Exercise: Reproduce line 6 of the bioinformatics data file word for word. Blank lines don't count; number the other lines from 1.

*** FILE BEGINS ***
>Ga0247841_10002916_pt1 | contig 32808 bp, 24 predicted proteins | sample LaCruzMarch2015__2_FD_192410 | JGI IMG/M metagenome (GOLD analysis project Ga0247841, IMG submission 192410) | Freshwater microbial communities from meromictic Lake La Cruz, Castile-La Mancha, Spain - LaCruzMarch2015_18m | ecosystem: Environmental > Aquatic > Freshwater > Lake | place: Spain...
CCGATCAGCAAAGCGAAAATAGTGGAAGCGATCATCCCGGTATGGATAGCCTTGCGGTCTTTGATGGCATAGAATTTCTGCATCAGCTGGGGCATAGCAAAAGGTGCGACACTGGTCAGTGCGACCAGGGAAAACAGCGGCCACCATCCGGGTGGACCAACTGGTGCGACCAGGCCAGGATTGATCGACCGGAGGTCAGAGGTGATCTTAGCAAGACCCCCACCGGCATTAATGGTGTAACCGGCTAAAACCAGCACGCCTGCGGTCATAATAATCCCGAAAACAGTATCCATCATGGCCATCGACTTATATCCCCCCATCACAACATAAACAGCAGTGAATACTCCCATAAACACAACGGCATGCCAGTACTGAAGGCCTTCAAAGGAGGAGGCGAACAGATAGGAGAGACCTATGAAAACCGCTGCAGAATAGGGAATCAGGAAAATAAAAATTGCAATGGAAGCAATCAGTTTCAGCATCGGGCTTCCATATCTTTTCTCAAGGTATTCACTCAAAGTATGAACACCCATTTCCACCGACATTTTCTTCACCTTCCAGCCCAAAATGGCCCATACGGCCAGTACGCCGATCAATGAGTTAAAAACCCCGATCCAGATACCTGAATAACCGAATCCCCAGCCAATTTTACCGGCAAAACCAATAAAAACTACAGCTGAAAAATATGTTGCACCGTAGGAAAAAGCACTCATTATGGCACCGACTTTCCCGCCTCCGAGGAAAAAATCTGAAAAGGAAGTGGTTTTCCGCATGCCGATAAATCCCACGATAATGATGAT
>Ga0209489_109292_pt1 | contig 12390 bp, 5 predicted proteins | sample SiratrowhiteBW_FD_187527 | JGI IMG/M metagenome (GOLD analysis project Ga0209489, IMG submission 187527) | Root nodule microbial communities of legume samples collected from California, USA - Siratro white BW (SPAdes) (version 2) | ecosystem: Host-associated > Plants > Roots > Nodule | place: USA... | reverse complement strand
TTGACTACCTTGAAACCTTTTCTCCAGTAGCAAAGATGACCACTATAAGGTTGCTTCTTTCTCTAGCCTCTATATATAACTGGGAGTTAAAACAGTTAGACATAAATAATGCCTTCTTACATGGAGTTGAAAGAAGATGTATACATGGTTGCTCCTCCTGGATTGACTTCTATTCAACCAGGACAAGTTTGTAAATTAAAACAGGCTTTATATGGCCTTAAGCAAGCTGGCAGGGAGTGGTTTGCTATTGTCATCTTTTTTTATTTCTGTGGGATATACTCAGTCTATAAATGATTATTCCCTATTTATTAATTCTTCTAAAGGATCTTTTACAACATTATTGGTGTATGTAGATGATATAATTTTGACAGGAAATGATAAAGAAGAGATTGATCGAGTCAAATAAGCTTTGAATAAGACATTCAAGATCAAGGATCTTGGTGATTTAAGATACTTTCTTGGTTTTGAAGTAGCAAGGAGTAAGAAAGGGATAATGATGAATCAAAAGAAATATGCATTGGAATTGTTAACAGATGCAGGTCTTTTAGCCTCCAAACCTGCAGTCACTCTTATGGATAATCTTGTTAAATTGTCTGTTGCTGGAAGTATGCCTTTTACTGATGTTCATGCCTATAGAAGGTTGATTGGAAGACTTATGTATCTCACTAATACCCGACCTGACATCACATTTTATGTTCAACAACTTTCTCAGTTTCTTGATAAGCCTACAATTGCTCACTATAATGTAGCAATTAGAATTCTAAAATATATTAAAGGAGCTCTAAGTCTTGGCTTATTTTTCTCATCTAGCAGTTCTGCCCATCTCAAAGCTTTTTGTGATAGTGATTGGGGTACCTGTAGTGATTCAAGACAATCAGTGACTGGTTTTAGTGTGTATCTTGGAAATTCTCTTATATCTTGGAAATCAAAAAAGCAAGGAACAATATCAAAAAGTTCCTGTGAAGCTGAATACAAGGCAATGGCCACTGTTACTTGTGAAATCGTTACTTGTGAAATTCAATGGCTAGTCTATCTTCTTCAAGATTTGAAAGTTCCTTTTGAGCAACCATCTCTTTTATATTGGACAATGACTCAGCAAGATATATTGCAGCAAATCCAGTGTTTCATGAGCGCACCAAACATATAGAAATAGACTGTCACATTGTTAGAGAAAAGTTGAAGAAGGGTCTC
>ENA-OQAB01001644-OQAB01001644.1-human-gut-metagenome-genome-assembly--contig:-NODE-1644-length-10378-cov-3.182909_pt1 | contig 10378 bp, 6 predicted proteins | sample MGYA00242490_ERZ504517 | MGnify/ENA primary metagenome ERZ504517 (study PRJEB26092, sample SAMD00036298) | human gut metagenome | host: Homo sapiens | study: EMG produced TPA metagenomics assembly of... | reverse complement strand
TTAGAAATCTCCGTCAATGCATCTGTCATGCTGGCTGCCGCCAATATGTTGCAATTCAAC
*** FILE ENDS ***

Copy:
TTAGAAATCTCCGTCAATGCATCTGTCATGCTGGCTGCCGCCAATATGTTGCAATTCAAC